Gargoyles were sculptures of imaginary beasts created during the Middle Ages. They were located along the roof and downspouts on cathedral buildings. Their function was to drain the water away from the stone carvings on the buildings. However, they were created fierce and fantastic looking to serve as a reminder to the people that the spirits of hell were awaiting them if they did not believe the religious beliefs of the church and try to follow them.
Medieval artists created their gargoyles based on animals they had observed, especially noting the way animals look when they are defending themselves or attacking and need to look terrifying. To make them seem strange and other-worldly these artisans combined features from different animals, exaggerated characteristics like eyebrows, lips, and wrinkles, and used their imaginations to create creatures which would inspire fear and obedience.
Optional video:Fantastic World of M. C. Escher (I was out on a professional day so I had the substitute show this video - It gave the students a lot of ideas for combining their animal/beastie with architecture. I gave instructions what parts to show and what to fast forward through)
ASSIGNMENT: Create a ceramic slab box featuring a gargoyle sculpture on the lid to “guard and protect” the contents. Make your gargoyle look fierce and nasty by creating animalistic features that are exaggerated ---give your gargoyle an interesting expression. Your sculpture must be upright; crouching or sitting is best. (Standing is too difficult –legs will be fragile). You will need to listen very carefully to the instructions that are given to accomplish this. No talking.
1. Distribute plastic bags, cardboard for boxes and tape. Tape box together and write name on the bottom. Clay is in the blue barrel at the back of the room. Students may make a rhombus shaped box, square - or rectangle if they desire. Cut cardboard bottom of box to fit. Tape box together. (Note: we used the cardboard to help keep the slabs flat for our boxes - we didn't have time to let them get leather hard for assemblage)
2. Clay box is to be assembled first. Roll out slab of clay with rolling pin –use guide sticks to insure uniform thickness. Press textures into clay. Cut to fit inside box. Put bottom in first. Gently place slabs inside box to insure texture remains.
3. Scratch surfaces where clay will touch – apply slip to hold the clay together—fuse seams.
4. Cut lid slightly larger than top of box—press in textures.
5. Make clay gargoyle (while lit is getting leather hard) -- Keeping the clay in your hands, gently roll and squeeze it to form sort of a cylinder-- the shape will change as you work. Check the size of your cylinder against the lid. Remember that your sculpture must be smaller than your lid.
6. Model the clay by pressing, pushing and pinching to form the main body and head form. Try to imagine your gargoyle perched, sitting or crouched on the edge of the roof. Gently squeeze in to form the neck. Think about the form of the head, including the snout or jaw. Try to make the jaw stand out from the neck. Turn your sculpture around and look at the back and sides. Think about ways to show the hips, shoulders or spine.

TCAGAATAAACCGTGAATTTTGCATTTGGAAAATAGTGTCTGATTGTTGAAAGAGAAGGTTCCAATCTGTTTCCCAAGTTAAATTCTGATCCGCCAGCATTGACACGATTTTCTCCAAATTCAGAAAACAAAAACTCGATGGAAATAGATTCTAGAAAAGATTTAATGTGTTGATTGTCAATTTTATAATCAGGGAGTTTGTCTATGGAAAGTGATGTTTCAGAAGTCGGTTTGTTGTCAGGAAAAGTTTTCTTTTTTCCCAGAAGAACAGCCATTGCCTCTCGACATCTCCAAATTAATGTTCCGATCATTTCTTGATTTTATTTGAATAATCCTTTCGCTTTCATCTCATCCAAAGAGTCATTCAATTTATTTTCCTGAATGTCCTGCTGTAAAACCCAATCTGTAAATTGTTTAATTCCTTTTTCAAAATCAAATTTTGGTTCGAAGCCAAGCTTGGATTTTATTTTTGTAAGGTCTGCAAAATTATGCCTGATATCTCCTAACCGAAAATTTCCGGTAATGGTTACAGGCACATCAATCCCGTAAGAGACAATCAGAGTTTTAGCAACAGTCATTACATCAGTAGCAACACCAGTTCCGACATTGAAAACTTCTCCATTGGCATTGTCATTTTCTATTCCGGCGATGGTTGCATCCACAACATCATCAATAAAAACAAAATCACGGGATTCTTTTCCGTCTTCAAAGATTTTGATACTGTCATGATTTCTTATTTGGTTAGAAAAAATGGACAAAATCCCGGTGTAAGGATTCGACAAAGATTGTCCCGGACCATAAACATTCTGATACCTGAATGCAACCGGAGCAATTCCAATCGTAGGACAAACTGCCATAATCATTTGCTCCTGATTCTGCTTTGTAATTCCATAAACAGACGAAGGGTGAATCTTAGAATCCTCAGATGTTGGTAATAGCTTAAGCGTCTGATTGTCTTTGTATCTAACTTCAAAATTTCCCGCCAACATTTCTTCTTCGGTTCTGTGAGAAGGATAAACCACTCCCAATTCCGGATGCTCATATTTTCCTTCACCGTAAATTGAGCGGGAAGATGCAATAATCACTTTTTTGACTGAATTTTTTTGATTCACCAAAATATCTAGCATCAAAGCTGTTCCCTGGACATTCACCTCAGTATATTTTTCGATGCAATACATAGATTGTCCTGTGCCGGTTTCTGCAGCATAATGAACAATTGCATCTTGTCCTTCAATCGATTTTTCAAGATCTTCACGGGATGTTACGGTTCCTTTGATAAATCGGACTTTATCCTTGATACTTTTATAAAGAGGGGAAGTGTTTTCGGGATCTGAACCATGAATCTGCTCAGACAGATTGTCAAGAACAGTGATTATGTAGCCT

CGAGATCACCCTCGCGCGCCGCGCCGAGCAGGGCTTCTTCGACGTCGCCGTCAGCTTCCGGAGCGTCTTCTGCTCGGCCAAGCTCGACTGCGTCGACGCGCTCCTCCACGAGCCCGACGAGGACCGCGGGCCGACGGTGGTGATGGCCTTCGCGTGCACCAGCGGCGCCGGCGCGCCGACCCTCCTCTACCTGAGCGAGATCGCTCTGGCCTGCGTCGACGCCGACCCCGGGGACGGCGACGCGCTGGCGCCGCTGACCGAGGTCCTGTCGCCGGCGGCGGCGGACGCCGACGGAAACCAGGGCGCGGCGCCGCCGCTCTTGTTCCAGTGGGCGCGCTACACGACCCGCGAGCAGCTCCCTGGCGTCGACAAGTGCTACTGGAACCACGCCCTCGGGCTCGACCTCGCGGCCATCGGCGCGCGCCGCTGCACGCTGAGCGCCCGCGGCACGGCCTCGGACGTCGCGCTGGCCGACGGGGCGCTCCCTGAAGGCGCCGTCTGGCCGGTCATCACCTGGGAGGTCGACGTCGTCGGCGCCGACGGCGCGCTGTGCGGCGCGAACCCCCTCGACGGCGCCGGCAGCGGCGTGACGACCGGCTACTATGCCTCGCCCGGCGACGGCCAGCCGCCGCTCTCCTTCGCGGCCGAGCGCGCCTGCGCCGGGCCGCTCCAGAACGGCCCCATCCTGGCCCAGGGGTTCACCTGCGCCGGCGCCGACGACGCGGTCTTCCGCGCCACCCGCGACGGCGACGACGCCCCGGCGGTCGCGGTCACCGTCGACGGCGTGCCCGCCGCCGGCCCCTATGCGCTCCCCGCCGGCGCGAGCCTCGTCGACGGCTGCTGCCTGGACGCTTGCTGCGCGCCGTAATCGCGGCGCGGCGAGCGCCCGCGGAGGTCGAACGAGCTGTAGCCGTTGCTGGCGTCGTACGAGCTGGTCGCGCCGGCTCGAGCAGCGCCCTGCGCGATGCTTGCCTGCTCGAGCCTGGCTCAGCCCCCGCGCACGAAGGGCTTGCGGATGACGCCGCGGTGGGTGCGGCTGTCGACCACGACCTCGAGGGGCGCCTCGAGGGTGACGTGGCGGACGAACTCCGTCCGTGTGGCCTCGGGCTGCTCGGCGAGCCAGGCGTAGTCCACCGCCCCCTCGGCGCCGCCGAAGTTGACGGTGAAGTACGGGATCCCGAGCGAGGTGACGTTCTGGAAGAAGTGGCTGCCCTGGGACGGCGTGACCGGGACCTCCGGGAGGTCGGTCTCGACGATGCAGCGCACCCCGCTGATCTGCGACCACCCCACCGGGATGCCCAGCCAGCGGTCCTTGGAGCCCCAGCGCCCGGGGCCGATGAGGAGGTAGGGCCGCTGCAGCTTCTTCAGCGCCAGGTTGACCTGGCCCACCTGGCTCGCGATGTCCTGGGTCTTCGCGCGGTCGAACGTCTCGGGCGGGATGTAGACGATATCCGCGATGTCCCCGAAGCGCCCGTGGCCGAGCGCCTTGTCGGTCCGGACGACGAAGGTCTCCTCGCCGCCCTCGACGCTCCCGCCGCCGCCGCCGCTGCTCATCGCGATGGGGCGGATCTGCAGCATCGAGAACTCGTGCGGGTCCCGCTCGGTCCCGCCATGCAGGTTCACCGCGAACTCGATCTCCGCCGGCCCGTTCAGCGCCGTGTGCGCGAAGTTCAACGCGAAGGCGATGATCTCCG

7. Think about legs and arms. By pushing into your clay with your fingertips you will be able to make some of it stand out to begin forming limbs. Think about the way animals (e.g. dogs) fold their legs beneath them when they are seated. Make arms/legs with coils of clay.
8. Look at the head of your sculpture. Using your pencil eraser, push gently into the clay to begin forming eye sockets. The eye sockets will make a space for eyeballs, and will also help you to begin forming eyebrows, nose, and cheekbones. Add very thin coils to shape eyelids. Remember, exaggerating these features will make your gargoyle more fantastic, alive, and believable looking. Medieval artisans wanted their sculptures to be unreal, but convincing.
9. Using the tools also create spaces for nostrils and ears. Your gargoyle will look more expressive if there are spaces into the clay as well as things that project outward.
10. You may add pieces of clay for features like wings, tails, ears, spines, tongue, teeth, etc. Remember to use slip to attach pieces of clay. Wings and tails will be stronger and more alive looking if they are curved rather than straight. Wherever possible attach them to the body in more than one place to strengthen the joint.
11. Measure the inside dimension of your box—mark dimension on under side of roof. Fuse supports/lip on the underside of the roof to keep the lid from sliding off if someone would bump it accidentally.
12. Fuse the gargoyle to the roof…remember to scratch and slip a couple times to insure he/she will stick.
13. Use a pointed stick or pencil to carve your name and class # onto the underside of your gargoyle treasure box.
14. Smooth rough edges with damp sponge - allow to dry --Bisque fire.
15. Glaze - make gargoyle a different color than box if desired. Make lid a different color if desired.
CLEAN-UP INSTRUCTIONS. Allow about 5 to 10 minutes for cleaning up.
Leftover clay should go into the barrel.
Tools should be wiped off and returned, along with slip containers to the sink counter.
Tables will need to be wiped off with several pieces of damp paper towel so that they are clean.
GARGOYLES should be placed on a wood board inside your plastic bag. Put name on bag with masking tape. Place in assigned cupboard.
Review forming techniques
Review lesson criteria
Ceramic forming techniques – box construction - use of textures.
Originality in design – box and gargoyle (transferring ideas from 2-D to 3-D)
Glazing - aesthetics with the piece
Note: Many thanks to Rebekka Short: Gargoyle Lesson Plan e). My Gargoyle Box is my original idea, but I couldn't find my gargoyle mug lesson plan to revise... so to save me time, I borrowed some words from Rebekka.